New research suggests use of PET/CT imaging can help identify neurological changes that can signal increased risk of Takotsubo cardiomyopathy, which is commonly referred to as broken heart syndrome.
This article was originally published on DiagnosticImaging.com.
New research from Massachusetts General Hospital found PET/CT has now shown that changes in the brain due to stress are a contributing factor to Takotsubo cardiomyopathy (TTS).
Often referred to as "Broken Heart Syndrome", results of the recent study suggest providers can see the stress-related uptick of activity in the brain’s amygdala region that can increase a patient’s risk and knowing more about this connection can help improve care for at-risk individuals.
Severe emotional distress, such as grief, anger, or fear, as well as happiness, can trigger the sudden weakening of the heart muscles that cause the swelling at the bottom of the left ventricle while the neck remains narrow. All of these emotions originate in the amygdala, the brain region that also controls the heart and nervous system.
“We show that TTS happens not only because one encounters a rare, dreadfully disturbing event – such as the death of a spouse or child, as the classical examples have it,” said team leader senior author Ahmed Tawakol, MD, director of nuclear cardiology and co-director of the Cardiovascular Imaging Research Center at MGH. “Rather, individuals with high stress-related brain activity appear to be primed to develop TTS – and can develop the syndrome upon exposure to more common stressors, even a routine colonoscopy or a bone fracture.”
TTS can cause heart attacks and death, and it is more common in women with only 10 percent of cases occurring in men. But, how does stress actually leads to TTS? Based on their investigation, the team believes they have pinpointed how the brain contributes. Kick-starting stress-sensitive tissues in the brain could be the first step, they said, because doing so releases stress hormones that ignite the sympathetic nervous system that emits inflammatory cells.
“[Our] study suggests that the increased stress-associated neurobiological activity in the amygdala, which is present years before TTS occurs, may play an important role in its development and may predict the timing of the syndrome,” Takawol explained. “It may prime an individual for a heightened acute stress response that culminates in TTS.”
To determine if TTS patients experience brain activity changes, Takawol’s team examined PET/CT scans from 104 people with an average age of 68 imaged between 2005 and 2019. Women made up 72 percent of the group. It is the first study to use PET/CT to evaluate brain activity prior to the development of TTS.
According to their evaluation, 41 people went on to develop TTS between six months to five years after the scan, but 63 didn’t. For the entire group, the time between scan, TTS onset, and the last scan or death was, on average, 2.5 years.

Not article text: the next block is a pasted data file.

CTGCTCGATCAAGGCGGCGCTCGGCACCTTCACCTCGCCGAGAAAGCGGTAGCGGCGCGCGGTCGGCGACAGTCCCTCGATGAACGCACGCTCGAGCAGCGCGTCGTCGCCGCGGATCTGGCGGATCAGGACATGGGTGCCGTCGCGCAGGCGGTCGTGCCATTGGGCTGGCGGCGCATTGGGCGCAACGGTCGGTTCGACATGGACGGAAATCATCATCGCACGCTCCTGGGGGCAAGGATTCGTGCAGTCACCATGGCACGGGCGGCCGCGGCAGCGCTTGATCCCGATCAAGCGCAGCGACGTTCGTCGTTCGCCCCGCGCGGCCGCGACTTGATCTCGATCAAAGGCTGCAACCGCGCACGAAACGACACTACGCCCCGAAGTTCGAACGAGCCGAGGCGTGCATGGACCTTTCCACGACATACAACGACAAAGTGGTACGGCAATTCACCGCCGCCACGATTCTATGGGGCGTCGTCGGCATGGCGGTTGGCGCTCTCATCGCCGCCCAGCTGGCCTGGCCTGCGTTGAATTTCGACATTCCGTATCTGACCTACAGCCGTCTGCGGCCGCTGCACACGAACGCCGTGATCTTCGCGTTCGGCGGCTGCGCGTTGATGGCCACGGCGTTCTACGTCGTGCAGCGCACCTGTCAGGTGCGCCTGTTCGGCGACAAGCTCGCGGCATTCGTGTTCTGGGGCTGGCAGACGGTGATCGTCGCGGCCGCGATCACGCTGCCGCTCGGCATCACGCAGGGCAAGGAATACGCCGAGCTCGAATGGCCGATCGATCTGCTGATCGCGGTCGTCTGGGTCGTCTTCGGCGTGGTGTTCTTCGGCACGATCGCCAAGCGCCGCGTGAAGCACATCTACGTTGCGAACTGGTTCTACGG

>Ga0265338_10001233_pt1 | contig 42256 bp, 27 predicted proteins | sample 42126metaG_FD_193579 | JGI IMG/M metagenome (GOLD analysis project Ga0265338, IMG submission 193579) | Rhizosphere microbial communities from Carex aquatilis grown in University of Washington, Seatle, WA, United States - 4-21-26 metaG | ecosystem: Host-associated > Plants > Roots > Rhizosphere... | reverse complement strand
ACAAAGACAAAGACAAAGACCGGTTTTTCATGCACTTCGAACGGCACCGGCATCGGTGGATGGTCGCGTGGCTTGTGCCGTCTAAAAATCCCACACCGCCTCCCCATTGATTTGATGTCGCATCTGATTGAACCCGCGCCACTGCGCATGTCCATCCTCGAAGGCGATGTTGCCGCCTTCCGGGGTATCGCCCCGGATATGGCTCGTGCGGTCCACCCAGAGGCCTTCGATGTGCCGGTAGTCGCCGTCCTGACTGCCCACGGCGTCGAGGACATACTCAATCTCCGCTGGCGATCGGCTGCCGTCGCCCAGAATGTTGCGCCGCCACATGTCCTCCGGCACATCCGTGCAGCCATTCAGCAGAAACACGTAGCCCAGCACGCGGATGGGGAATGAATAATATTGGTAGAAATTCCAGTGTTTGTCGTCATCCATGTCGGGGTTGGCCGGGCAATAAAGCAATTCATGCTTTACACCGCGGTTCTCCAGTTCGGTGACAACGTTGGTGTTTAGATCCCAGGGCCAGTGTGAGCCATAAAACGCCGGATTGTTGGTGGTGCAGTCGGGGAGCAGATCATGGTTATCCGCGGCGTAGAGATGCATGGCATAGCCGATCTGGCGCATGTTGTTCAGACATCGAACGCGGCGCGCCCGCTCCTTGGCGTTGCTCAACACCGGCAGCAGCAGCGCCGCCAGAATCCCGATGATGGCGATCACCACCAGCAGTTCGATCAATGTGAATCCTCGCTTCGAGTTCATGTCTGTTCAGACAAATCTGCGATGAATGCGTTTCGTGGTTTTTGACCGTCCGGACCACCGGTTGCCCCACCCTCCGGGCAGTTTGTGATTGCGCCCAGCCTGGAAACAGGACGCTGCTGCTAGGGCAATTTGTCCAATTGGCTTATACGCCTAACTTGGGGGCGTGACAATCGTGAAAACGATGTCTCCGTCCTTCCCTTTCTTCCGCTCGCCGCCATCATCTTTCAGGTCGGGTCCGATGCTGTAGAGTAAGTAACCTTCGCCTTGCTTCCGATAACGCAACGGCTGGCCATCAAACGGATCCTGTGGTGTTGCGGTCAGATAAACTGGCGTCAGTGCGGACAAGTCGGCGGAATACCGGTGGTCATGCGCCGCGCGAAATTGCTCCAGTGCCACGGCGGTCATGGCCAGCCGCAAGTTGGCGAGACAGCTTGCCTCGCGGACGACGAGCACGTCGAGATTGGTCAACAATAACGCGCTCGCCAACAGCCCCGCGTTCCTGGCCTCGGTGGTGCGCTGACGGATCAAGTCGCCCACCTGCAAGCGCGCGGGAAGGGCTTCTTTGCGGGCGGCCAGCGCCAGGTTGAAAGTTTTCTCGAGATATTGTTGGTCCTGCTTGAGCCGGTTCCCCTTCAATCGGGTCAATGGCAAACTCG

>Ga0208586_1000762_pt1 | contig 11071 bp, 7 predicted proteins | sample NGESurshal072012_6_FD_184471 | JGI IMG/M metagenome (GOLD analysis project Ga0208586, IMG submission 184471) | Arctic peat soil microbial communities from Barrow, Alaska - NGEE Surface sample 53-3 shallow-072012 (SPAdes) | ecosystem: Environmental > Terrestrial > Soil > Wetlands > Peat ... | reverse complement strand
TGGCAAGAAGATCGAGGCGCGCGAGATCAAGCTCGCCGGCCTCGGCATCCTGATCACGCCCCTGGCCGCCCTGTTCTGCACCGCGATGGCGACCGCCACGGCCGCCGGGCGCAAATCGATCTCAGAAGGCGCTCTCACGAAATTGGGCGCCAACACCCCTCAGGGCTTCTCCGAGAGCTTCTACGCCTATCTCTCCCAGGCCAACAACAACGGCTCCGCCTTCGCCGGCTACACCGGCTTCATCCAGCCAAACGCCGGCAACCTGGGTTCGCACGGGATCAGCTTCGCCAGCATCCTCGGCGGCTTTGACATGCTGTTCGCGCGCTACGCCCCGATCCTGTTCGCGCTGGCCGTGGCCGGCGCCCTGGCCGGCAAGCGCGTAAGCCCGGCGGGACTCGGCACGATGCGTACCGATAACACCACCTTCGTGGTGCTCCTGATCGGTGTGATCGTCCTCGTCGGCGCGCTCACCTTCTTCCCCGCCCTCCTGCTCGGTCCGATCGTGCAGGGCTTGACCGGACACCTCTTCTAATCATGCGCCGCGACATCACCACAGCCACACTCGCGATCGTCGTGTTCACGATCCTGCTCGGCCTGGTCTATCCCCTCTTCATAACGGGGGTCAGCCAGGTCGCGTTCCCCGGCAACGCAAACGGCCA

The team found that patients who did develop TTS had higher stress-related activity in the amygdala on their first can than those who did not develop it – and the higher the amygdala signal, the more significant the TTS risk. In fact, the top 15 percent of patients with the highest amygdala activity developed TTS within a year of imaging, they said.
Other factors also appeared to be at play in increasing a patient’s risk for TTS, including autoimmune disease, hyperlipidemia, smoking, and cancer.
In addition, Takawol’s team pinpointed a relationship between stress-related brain activity and bone marrow activity. This connection can be significant for cardiovascular health because bone marrow produces various types of blood cells that are involved with carrying oxygen, mounting immune responses, and clotting blood.
A link between the brain and the heart has long been postulated as an integral part of TTS development, said a team led by Hideaki Suzuki, an assistant professor at Tohoku University Graduate School of Medicine in Japan. Consequently, this study opens the door for further investigation into how best to reduce the brain’s stress-related activities.
“Heightened stress-associated neural activity may represent a therapeutic target to reduce TTS, as well as other stress-related cardiovascular diseases, including chronic heart failure,” said Suzuki’s team in an accompanying editorial.
Ultimately, Takawol said he hopes these findings will feed into that goal, leading to improved therapies, including drug interventions.
“Studies should test whether such approaches to decrease stress-associated brain activity decrease the chance that TTS will recur among patients with prior episodes of TTS,” he said.